I can’t stand beets. Honestly, it’s the flavor: it’s so off-putting to me. Sometimes I’ll see something really enticing on the menu, like a salad with goat cheese, walnuts, and honey, and then I’ll stumble upon the word “beets” and immediately look for something else.
That being said, beets are wonderful, not only for your body but also for your baking. When I first started using beets in baking, I realized I could have my cake and eat it, too, without worrying about that taste I hated so much.
And for those of you who like the flavor of roasted, raw, or boiled beets, then the points in the article really just enforce something that’s already good. It’s a win-win situation!
Health Benefits of Beets
There is still research being done about the elements that make up the vivid beetroot and how they impact our health, for better or worse. I could probably spend tens of thousands of words writing about the minerals and nutrients in beets and their benefits for us, but I’ll keep it short and simple:
Beets contain magnesium, iron, copper, betaine, glycine, and more, all of which help fight inflammation. Goodbye, soreness and swelling!
Muscle and Tissue Growth
Phosphorus, in addition to the iron and glycine mentioned above, helps promote strong muscles, sturdy bones, and healthy tissue growth. Iron helps fight anemia while phosphorus concentrates primarily on bones and teeth.
The old joke goes, “Carrots are good for your eyesight.” “How do you know?” “Have you ever seen a rabbit wearing glasses?”
It’s true, though: carotenoids and anthocyanins, which give the distinctively vibrant colors to carrots, beets, tomatoes, and more, help not only your eyesight, but carotenoids are shown to help fight cancer, too.
Some additional benefits include Vitamin C (good for your skin) and dietary fiber (helps you poop!) Copper also helps your skin and phosphorus helps your kidneys filter out waste.
As with any food or anything “healthy,” there is a limit to how much is beneficial. The best way to eat beets is in moderation.
And last, but certainly not least: you can substitute beets for sugar in a lot of sweet recipes. We all know how much I love sugar but sometimes I just want to make my chocolate cake with vegetables instead.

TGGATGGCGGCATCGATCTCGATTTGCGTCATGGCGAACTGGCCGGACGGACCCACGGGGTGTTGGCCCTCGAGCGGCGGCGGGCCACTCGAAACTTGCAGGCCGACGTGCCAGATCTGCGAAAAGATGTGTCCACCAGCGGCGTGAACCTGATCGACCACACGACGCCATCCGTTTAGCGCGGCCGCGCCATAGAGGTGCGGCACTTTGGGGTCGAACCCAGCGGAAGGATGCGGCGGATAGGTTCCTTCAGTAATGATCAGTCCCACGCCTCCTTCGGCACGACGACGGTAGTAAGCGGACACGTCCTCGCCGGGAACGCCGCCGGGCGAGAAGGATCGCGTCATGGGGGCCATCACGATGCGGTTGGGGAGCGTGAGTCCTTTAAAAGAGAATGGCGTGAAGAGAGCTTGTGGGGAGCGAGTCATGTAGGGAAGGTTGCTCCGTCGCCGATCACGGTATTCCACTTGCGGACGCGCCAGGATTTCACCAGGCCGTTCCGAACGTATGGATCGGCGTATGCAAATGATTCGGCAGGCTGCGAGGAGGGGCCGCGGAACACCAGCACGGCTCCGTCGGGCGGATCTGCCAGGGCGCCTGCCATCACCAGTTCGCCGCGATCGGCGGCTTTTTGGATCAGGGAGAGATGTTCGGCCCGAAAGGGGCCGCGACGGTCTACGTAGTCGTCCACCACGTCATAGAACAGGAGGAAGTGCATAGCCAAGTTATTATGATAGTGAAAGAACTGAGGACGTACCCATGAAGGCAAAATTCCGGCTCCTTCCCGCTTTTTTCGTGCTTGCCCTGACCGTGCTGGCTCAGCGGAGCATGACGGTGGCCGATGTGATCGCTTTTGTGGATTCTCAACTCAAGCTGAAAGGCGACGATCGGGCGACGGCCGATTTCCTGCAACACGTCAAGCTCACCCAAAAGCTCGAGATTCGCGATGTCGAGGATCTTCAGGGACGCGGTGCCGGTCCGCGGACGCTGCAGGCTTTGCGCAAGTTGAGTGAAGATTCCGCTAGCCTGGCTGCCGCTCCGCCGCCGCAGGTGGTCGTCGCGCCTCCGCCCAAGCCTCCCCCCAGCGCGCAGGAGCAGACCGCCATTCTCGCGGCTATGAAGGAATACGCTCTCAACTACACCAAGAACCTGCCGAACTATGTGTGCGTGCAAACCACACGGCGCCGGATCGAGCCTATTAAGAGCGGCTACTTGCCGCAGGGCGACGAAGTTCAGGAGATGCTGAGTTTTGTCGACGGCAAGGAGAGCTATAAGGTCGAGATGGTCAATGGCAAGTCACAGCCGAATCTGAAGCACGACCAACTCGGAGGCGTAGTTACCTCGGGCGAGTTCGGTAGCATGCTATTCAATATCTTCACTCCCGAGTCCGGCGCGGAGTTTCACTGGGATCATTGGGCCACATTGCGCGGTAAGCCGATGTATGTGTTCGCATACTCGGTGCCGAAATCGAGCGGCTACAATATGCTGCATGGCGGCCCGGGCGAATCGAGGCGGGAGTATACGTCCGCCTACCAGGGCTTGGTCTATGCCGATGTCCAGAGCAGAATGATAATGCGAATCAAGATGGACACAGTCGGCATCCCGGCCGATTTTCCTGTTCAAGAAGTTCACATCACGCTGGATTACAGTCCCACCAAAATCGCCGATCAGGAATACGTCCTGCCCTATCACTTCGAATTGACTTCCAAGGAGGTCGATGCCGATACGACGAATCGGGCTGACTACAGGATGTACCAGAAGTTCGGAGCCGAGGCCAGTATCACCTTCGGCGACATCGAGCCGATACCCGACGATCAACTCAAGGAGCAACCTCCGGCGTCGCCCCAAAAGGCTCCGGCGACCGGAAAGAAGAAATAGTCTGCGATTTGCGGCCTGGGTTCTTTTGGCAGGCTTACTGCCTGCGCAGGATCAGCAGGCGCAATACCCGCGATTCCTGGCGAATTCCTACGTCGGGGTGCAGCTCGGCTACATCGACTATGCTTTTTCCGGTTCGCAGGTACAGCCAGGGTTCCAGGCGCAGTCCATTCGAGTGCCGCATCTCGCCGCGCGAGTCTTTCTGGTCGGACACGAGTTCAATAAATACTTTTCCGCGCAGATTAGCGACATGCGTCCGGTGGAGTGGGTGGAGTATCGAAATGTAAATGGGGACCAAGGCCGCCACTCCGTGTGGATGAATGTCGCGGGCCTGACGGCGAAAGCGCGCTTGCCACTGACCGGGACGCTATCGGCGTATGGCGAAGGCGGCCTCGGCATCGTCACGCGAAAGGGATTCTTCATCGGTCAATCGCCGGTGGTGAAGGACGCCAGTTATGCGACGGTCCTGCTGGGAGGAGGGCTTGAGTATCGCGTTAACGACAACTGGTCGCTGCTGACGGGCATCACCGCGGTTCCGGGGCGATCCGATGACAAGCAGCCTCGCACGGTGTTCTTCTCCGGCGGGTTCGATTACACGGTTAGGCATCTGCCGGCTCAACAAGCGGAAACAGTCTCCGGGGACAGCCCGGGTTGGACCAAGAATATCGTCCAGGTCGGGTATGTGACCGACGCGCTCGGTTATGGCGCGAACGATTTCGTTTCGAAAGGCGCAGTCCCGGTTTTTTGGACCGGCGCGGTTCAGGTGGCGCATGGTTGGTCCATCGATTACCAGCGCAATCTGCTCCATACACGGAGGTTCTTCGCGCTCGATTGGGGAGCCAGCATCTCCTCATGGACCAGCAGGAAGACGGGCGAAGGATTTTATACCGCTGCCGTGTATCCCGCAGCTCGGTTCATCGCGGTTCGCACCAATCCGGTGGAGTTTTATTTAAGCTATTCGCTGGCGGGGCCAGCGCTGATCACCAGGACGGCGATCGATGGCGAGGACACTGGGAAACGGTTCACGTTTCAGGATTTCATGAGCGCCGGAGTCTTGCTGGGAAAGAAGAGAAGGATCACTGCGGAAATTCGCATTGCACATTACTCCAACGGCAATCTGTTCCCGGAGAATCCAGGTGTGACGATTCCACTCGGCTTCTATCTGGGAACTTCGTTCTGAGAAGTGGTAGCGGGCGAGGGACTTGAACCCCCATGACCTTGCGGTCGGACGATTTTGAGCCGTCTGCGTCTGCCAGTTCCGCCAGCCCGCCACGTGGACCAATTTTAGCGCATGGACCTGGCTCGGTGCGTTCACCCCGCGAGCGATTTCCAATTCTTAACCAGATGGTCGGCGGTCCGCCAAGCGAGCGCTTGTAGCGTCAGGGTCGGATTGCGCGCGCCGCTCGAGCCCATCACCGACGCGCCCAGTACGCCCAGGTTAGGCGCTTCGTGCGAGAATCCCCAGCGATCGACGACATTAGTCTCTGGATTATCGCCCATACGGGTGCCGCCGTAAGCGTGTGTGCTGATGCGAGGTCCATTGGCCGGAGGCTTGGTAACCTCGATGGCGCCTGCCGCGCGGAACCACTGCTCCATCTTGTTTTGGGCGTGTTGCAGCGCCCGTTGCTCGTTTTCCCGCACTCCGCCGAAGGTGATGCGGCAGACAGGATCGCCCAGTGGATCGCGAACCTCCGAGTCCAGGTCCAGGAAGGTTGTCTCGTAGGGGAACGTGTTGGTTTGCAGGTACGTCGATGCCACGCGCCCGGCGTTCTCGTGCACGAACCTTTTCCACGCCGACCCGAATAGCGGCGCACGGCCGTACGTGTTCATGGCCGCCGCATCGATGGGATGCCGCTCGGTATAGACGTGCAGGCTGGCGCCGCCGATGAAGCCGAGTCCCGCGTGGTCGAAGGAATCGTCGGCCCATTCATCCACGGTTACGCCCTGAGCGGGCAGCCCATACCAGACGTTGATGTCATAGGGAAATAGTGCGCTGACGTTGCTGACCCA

Using Beets in Baking
Beets make four major contributions in baking: sugar, color, water, and fat.
Whether you use fresh beets (roasted or boiled before using), or find beet sugar in a market somewhere, you can use the root for a different kind of sweetness. Use them in your brownies for a subtle, but still noticeable, sweetness.
Not all beets are red, but if you use the common red variety, you can alter the color of your pastries. What about red velvet cake made with beets? The caveat here is that the color of cocoa powder overpowers the color of beets a little, so if you really want something red, use beets in a pastry that isn’t chocolate (red velvet beet cake is great, but it won’t be quite as red as you expect…unless you can find/make a really rich food coloring from beet juice.) What about something like a beet poppyseed olive oil cake?
Water may not seem like much, but in baking, it’s everything. Boil and puree your beets, then fold them into your pastry batter, and you won’t have to add other liquids, like water or milk. An added benefit is that beet puree acts as both your liquid and your fat. Nearly any kind of fruit/vegetable puree you can think of will substitute for fat (and some even for eggs, like applesauce)! Those brownies I mentioned before? Guess what you can swap out for the beets? (Hint: the brownies are vegan…you can leave out the butter and eggs.)
Using beets in baking isn’t just for health benefits. They also provide a different kind of taste experience: your chocolate cakes and brownies will be significantly lighter, but still rich, dark, and flavorful. The subtle sweetness of the beets, like the flavors of red wine and raspberries, blend in seamlessly with chocolate and even pair well with most other types of sweets. As mentioned above, by using beets, you can easily make vegan pastries with whole ingredients.
And finally, for those of you who, like me, actually can’t stand beets, the stereotypical beet flavor disappears into your pastries. Those brownies won’t taste like borscht, is what I’m saying.
More often than not, your pastry recipe will call for roasted and peeled beets. It’s easy to remove the skin from roasted beets and even easier to puree the root. Also, roasting really intensifies and concentrates natural flavors in produce. You can boil the beets, too (though I recommend at least giving roasting a shot.) If you do boil the beets and the water turns dark pink, it may be useful as food coloring.
Beet Pastry Recipes*
*Note: the flavor that pairs the best with beets is chocolate, so the vast majority of recipes that you’ll find on the internet are for chocolate recipes.
Beet Cake with Bourbon Custard Sauce (Food&Wine)
Caramelized Beetroot Tarte Tatin (Manger)
Chocolate Beet Cake (Taste of Home)
Dark Chocolate Beet Brownies (Sacramento Magazine)
Dark Velvet Beet Cookies (MomTastic)
Fudgy Vegan Beet Cupcakes (Minimalist Baker)
Gluten-Free Chocolate Beet Coconut Pudding (Steph in Thyme)
Luscious Ginger Beet Sorbet (Boulder Locavore)
Mini Lemon Sour Cream Poundcakes with Beet Glaze (Hummingbird High)
Vegan and Paleo Beet Chocolate Pudding (The Roasted Root)
Ehrlich, S. (2015.) Phosphorus. University of Maryland Medical Center.
“Food for life cancer project: How carotenoids help protect against cancer.” Physicians Committee for Responsible Medicine.
Lienard, S. (n.d.) “What are anthocyanins and why are purple foods so healthy?” BBC Good Food.
Nichols, H. (n.d.) “25 science-backed health benefits of beets.” Well Being Secrets.com.